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From Mike Kienenberger <mkien...@gmail.com>
Subject Re: Drilldown type app. without session bean?
Date Tue, 06 Dec 2005 03:04:43 GMT
If you want to use saveState this way, you can.   I don't remember how
the examples provide an alternative, but I have used savestate like
this.

        // Could acquire a reference to your data backing bean some
other way if you want
        ValueBinding binding =
FacesContext.getCurrentInstance().getApplication().createValueBinding("#{YourBean}");
        YourBeanClass YourBean =
(YourBeanClass)binding.getValue(FacesContext.getCurrentInstance());

        // get the row and assign it to your request-scoped data backing bean.
        YourRowDataClass selectedRow =
(YourRowDataClass)YourUIDataComponent.getRowData();
        YourBean.setYourRowValue(selectedRow);

The Master/Detail example and source is available at this url if you
want to investigate the methodology Simon suggested.

http://www.irian.at/myfaces/masterDetail.jsf

On 12/5/05, Yannick Le Teigner <yannick.leteigner@laposte.net> wrote:
> Simon,
>
> The problem I face with the saveState component, is that when I place it
> on the master (1st) page, it is, as expected, initialized with no value
> (because the user has yet to click on a row in the datatable to edit a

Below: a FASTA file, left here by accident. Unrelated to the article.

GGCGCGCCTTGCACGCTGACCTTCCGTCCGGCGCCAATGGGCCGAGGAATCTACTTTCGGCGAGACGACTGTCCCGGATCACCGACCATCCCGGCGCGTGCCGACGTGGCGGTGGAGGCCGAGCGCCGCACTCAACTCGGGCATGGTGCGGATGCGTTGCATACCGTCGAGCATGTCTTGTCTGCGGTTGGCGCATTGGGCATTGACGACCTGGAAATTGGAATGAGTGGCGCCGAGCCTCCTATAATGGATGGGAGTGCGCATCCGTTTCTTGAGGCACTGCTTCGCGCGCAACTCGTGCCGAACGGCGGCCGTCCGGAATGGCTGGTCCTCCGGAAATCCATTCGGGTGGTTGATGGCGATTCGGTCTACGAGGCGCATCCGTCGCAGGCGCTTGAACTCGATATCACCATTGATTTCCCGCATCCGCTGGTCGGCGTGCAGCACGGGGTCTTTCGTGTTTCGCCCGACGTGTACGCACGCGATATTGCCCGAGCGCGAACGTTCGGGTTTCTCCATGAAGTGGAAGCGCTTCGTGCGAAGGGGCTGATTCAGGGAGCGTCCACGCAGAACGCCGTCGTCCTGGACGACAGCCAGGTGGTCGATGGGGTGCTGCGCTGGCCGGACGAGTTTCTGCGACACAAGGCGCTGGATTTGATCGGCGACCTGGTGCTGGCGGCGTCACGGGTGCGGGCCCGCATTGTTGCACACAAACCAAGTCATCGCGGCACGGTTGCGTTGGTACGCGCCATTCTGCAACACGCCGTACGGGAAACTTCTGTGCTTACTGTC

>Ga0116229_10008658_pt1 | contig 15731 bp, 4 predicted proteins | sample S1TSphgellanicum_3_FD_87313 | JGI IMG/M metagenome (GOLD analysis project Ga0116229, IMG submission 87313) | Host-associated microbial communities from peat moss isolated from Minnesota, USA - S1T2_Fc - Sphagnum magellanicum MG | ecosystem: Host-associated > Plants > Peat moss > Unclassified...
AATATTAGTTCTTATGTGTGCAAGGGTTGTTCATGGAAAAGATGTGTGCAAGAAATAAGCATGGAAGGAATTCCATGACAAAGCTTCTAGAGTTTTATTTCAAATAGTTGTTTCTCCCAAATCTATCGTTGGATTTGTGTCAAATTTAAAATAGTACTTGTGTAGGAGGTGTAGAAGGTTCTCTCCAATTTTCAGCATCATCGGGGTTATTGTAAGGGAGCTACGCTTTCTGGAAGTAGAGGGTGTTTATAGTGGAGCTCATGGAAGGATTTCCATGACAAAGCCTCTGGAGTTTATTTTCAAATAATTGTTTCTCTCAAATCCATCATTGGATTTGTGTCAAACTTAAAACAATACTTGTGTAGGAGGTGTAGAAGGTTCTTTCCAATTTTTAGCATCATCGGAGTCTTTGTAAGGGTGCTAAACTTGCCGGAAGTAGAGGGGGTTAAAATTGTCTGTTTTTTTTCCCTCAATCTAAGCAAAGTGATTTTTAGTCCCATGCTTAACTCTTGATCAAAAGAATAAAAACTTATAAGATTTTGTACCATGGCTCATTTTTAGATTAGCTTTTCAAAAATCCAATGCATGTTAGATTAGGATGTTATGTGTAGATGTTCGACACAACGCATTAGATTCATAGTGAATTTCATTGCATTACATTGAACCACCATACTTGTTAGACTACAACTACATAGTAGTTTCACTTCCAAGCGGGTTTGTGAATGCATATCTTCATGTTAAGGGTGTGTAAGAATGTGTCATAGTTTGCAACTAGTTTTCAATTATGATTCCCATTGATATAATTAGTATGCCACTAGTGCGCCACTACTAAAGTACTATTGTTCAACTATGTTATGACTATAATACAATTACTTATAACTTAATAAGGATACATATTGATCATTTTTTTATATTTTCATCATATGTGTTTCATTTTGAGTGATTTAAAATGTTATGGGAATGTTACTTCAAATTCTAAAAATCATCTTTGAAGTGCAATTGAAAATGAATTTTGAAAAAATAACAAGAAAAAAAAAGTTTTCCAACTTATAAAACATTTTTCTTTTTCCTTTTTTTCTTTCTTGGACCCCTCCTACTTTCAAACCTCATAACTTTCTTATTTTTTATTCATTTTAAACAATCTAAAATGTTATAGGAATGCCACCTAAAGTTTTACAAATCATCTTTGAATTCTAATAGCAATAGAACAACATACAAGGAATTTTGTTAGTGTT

> user/item.)
> Once the user click on a row, the detail page is displayed. But the
> BackingBean is reloaded from the saveState component, and is set as
> empty (as it was on the master page) -- and not initialized with the
> data from the row the user has clicked on.
> What I would need is somehow to modify the saveState component before
> the detail page is displayed so that I can modify the backingbean inside
> and put one correctly initialized (corresponding to the row the user has
> clicked on).
>
> This seems like a basic app, but I cannot get around it without using
> session scoped bean. I would be very welcome if anyone could show me
> some code with request scoped beans achieving the same results.
>
> Thanks!
>
>  > <t:saveState> is the correct tag to use when you want to avoid
> session-scoped managed
>  > beans.
>  >
>  > I don't know why you have that command-link code; nothing like this
> is necessary to use
>  > t:saveState. If you wish to preserve the state of an entire managed
> bean, then do:
>  >
>  >Master page:
>  >  <t:saveState value="#{myBackingBean}"/>
>  >
>  > Detail page:
>  >  <t:saveState value="#{myBackingBean}"/>
>  >
>  > On first visit to the master page, there is no saved state to
> restore, so a default instance
>  > of that bean is created. When the page is serialized after rendering,
> the bean's state is
>  > stored.
>  >
>  > When either the master or detail page is visited thereafter, the
> saved object is recreated
>  > from the saved state, and #{myBackingBean} is set to be a reference
> to the restored
>  > object.
>  >
>  > You can also save just specific fields of a bean via:
>  >  <t:saveState value="#{myBackingBean.someProperty}"/>
>  >
>  >Regards,
>  >
>  >Simon
>
>

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